• Email and Instant/Text Messaging (IM) are not safe or confidential ways to talk to someone about the danger or abuse in your life. If possible, please call a hotline instead. If you use email or IM, please use a safer computer and an account your abuser does not know about.
  • Computers can store a lot of private information about what you look at via the Internet, the emails and instant messages you send, internet-based phone and IP-TTY calls you make, web-based purchases and banking, and many other activities.
  • It might be safer to use a computer in a public library, at a trusted friend’s house, or an Internet Café.

If you have at least 3 dated incidences, law enforcement will have a smoother time verifying your story against the other person’s who will no doubt claim they were acting in self defense. Many times a man is ignored in his complaint as he is stronger, or physically larger than his female abuser.  The more evidence of the abuse you have the stronger your resulting help will be.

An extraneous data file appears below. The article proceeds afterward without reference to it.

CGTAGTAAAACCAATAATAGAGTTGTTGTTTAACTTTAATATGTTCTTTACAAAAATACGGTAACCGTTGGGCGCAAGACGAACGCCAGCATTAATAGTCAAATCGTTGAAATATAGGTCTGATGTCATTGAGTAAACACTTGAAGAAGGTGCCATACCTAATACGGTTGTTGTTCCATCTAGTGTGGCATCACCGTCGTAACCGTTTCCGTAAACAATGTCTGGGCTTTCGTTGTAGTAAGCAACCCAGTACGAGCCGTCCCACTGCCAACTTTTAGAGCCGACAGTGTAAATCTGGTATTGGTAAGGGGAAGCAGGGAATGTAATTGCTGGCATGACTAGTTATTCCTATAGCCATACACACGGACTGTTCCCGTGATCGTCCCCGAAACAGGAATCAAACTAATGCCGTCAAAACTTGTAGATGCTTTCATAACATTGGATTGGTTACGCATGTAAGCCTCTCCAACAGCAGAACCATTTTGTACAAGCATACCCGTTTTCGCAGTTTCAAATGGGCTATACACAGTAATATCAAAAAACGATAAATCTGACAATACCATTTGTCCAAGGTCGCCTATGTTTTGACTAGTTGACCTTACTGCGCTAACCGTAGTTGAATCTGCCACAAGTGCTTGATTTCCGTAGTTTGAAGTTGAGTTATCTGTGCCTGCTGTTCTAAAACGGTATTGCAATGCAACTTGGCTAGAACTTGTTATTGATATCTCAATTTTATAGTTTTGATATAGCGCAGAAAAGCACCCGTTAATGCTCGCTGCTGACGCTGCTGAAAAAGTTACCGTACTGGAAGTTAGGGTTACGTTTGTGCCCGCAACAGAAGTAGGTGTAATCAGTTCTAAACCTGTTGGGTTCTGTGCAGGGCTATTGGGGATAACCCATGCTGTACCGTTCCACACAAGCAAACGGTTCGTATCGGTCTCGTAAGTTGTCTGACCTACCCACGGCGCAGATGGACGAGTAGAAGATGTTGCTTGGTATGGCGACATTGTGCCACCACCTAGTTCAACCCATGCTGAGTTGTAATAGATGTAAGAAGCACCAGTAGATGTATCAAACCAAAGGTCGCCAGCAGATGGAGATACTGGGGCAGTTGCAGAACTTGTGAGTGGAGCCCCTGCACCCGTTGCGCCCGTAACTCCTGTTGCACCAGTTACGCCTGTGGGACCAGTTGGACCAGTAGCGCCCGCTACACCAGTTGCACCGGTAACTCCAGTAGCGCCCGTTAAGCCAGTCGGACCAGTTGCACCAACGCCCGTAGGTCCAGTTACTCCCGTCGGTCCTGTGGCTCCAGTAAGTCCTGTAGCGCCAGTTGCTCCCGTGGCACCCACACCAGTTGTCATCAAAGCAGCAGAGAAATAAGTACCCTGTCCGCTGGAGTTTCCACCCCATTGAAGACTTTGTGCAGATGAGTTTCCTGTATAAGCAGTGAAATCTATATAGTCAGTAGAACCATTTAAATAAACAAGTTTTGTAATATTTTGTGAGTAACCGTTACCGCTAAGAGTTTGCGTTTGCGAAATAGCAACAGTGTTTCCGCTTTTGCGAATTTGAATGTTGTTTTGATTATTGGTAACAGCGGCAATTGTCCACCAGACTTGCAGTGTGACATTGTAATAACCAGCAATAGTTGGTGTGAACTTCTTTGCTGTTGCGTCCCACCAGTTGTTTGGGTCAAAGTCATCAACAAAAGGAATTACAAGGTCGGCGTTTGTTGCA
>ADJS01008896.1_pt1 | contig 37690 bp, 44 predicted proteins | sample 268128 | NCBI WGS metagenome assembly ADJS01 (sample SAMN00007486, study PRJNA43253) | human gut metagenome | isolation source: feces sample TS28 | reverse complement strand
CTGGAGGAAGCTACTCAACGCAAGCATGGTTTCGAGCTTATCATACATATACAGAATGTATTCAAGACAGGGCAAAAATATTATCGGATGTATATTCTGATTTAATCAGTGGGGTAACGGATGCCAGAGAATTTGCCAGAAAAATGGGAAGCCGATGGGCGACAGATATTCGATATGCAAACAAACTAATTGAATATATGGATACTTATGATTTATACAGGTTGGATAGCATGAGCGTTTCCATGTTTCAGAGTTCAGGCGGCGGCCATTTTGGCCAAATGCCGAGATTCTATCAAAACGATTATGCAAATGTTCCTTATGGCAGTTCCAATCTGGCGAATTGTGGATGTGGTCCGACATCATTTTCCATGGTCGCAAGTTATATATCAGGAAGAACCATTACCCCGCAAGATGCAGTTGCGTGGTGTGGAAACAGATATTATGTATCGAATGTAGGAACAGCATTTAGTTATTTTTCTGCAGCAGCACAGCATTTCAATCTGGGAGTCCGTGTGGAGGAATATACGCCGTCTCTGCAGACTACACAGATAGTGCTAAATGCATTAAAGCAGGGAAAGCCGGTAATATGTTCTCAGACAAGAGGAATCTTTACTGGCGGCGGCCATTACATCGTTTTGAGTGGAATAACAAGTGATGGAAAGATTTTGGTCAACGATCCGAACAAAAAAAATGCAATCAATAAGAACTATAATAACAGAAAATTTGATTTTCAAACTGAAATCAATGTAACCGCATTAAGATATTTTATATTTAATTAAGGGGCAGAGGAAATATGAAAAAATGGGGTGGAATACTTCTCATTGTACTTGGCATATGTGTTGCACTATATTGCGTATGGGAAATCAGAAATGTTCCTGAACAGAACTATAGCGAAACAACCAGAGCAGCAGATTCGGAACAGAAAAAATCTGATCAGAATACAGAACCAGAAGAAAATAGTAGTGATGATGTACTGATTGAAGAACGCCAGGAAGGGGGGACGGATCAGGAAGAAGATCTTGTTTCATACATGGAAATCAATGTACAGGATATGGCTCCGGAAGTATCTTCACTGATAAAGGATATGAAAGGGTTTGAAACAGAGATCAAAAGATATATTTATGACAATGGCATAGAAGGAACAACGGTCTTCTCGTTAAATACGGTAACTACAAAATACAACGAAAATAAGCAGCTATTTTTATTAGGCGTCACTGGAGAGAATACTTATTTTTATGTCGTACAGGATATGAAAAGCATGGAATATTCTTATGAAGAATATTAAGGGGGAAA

If You Fear Extreme Harm From Your Abuser

You may be forced to leave as quickly as possible. You may want to keep a “ready bag” at a friend or relatives house. Pack your “ready-bag” with:

  • Your personal documents and a spare key so you can return with help to retrieve additional property when the abuser is not present
  • At least 2 full sets of clothing
  • Pack 1 set for warm days (short sleeve shirt, zippered hoodie jacket, Jeans, 2 sets of underwear)
  • Pack a set for cooler weather (long sleeve shirt, jeans 2 pair of socks, underwear) 1 set of athletic shoes can function for both temperatures
  • Add a few basic grooming supplies; deodorant, toothpaste and toothbrush, comb or brush, small pack of wet wipes, a few packs of pocket tissues and for ladies of course, feminine supplies.
example of "ready bag" for emergencies